For this column, I chose to put myself in the freely available “Star Wars – A New Hope” video. Clicking on the “Get Started” button opened another window where photos in the .jpg or .png formats can be uploaded from the user’s computer or imported from Facebook. Once uploaded, the images can be zoomed, cropped, dragged and tilted to fit in the template shown, with the eyes lined up on a specific line. If the face on the uploaded image is of unusual shape, there is an opportunity to fine tune the shape by dragging an outline to better fit the image of the face. Many of the videos have the characters talking or singing, so there is a step where the shape of the mouth is selected, again with the provided template dragged to the shape and size of the mouth in the image. The image can then be named and saved for later use. The process is repeated until the desired number of faces have been imported into the service. For the Star Wars video, I used the faces of one of my granddaughters, my wife, Gov. Rick Perry, and my face. Total time to upload, align, and name all four images was about two minutes. I then had to drag and drop the faces onto the “question marks” in the video template, which only took a few seconds. I previewed the video to make sure that it looked OK, and then clicked “done.”In a matter of seconds, JibJab created my Star Wars video, which is now available for viewing at sendables.jibjab.com/view/IiMDHNAWjGLB2wRq. Total time from selecting the video, uploading and aligning the faces, dragging the faces into place, and showing the finished video was just under five minutes. For free, the finished video can be posted on Facebook, shared on Twitter and MySpace, e-mailed (the link), embedded on a Web site (code provided), or downloaded (for a fee). If paid for and downloaded, the video can be uploaded to Facebook and YouTube, used in a PowerPoint, loaded on to a smart phone, or saved to a computer or other type of storage device or media. Non-members pay $4.99 to download a video, while members pay $1.99.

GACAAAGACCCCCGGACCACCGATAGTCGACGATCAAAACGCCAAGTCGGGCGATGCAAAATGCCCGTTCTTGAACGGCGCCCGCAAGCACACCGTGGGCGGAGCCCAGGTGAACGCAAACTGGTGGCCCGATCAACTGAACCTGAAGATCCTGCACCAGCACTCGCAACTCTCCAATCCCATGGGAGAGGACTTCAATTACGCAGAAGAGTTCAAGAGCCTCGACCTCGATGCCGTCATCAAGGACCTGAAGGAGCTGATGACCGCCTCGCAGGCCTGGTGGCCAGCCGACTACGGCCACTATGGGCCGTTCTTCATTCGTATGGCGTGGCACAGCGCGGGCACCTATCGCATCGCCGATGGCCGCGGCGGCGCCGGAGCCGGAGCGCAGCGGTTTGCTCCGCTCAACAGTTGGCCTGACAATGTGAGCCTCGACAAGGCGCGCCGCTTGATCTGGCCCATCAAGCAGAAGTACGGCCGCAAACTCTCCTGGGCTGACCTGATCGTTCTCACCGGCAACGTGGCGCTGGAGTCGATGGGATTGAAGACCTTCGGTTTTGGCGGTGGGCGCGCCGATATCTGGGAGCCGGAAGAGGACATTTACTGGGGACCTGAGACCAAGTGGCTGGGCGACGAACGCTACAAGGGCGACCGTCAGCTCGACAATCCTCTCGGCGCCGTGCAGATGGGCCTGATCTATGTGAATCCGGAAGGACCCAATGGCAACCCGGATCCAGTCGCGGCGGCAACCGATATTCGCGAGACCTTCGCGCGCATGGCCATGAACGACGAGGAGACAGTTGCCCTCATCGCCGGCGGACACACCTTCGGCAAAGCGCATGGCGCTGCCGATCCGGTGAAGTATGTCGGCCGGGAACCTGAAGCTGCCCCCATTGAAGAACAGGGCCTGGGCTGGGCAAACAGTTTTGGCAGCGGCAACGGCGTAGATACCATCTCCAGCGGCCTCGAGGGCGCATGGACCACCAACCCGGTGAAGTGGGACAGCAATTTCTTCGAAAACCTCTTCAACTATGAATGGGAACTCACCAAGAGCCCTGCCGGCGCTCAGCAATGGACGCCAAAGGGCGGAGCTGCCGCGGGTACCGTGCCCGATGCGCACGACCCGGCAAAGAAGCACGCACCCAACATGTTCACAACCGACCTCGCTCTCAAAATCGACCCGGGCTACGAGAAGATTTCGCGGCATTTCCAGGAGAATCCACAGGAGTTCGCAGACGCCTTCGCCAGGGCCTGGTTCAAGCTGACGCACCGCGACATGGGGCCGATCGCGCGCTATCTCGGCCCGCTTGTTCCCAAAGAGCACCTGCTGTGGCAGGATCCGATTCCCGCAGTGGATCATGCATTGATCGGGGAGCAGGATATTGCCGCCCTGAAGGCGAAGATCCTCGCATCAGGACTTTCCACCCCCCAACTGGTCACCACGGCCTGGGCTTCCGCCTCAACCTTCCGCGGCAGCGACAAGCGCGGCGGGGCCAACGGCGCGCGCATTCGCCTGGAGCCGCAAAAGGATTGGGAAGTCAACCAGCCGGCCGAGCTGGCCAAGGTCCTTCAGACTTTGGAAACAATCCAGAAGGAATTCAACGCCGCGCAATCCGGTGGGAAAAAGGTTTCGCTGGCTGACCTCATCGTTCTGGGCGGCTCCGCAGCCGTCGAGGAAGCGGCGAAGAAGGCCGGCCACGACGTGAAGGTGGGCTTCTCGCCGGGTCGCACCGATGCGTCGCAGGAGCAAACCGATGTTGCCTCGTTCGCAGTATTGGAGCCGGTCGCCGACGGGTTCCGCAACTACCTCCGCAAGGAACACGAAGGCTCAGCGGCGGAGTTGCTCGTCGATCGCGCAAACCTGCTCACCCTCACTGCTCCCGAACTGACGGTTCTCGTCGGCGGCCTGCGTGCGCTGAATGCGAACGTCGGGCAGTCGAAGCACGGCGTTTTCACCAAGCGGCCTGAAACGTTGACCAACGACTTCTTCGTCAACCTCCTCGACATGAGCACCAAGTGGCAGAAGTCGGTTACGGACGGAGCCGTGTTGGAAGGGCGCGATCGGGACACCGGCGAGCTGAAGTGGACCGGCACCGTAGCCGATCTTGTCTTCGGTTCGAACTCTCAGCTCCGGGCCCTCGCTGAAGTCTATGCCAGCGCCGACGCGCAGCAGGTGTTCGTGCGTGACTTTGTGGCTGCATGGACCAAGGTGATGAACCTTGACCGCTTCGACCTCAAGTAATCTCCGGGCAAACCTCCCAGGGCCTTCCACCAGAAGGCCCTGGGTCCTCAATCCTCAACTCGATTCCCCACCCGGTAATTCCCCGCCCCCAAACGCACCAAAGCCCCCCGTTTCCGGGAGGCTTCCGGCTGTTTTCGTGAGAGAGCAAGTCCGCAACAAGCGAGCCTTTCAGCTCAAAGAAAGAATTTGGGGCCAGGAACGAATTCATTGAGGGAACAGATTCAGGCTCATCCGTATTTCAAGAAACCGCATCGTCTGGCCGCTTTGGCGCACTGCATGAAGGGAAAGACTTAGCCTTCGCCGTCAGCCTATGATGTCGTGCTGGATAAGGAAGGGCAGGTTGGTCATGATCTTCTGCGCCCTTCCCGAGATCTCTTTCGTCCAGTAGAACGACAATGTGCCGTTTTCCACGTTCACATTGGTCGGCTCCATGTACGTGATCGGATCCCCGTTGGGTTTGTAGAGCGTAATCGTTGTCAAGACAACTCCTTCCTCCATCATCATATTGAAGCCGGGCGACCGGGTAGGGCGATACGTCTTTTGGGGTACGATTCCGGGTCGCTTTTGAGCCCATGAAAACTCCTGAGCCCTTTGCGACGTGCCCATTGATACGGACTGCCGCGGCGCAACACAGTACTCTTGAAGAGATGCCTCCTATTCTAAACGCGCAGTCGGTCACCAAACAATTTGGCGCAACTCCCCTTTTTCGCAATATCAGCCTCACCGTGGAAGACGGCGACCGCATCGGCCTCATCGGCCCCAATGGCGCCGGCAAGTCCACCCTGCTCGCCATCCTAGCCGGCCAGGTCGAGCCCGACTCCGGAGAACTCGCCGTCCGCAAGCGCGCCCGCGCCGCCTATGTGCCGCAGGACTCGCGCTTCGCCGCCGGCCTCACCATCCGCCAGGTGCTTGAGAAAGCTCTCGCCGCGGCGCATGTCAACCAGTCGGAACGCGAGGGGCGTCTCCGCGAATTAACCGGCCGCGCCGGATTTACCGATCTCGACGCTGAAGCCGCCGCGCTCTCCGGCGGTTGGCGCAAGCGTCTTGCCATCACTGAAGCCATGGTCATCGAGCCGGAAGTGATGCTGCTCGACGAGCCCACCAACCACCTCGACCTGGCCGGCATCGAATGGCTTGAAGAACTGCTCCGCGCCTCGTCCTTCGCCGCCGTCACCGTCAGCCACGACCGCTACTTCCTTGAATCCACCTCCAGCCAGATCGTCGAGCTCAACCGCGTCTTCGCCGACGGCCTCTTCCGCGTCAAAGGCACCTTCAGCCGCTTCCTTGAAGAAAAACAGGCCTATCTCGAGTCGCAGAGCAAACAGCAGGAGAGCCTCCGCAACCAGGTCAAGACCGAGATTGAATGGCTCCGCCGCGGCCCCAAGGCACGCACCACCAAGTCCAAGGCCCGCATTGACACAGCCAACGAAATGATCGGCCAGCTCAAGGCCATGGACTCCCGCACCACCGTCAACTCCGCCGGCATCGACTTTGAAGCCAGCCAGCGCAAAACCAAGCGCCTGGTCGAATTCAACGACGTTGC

For only a dollar a month (discounts sometimes available), JibJab allows the user to create, post, and send any or all of thousands of highly personalized videos and e-cards. In addition to a few-minutes long video, using some third party media burning software, multiple JibJab videos can be burned to a CD or DVD and played in series. For a recent departmental Christmas party, I spent one evening creating about a dozen Christmas and Hanukah themed JibJab videos, burned them to a DVD, and entertained the group for a full hour of continuous guffaws and hysterical laughter. All of the images in the videos on the DVD were of my co-workers in a variety of musical, comical and classical themes, some a little risqué. Watching my co-workers sing, dance, and act in classical and artistic roles was very funny. In one classical Christmas Story scene, my secretary froze her tongue to the schoolyard flagpole; in another classical JibJab movie, a co-worker played the part of George Bailey in “It’s a Wonderful Life,” with other co-workers playing the other roles. Among hoots and hollers, we all watched ourselves square dance, disco, tango, break dance and Charleston, and perform other theatrical and circus acts.
Whether using the limited free selections, or the reasonably priced complete collection of videos and e-cards, JibJabs are fun and fast to create and share.
Listen to Ira Wilsker’s weekly radio show on Mondays from 6-7 p.m. on KLVI 560AM.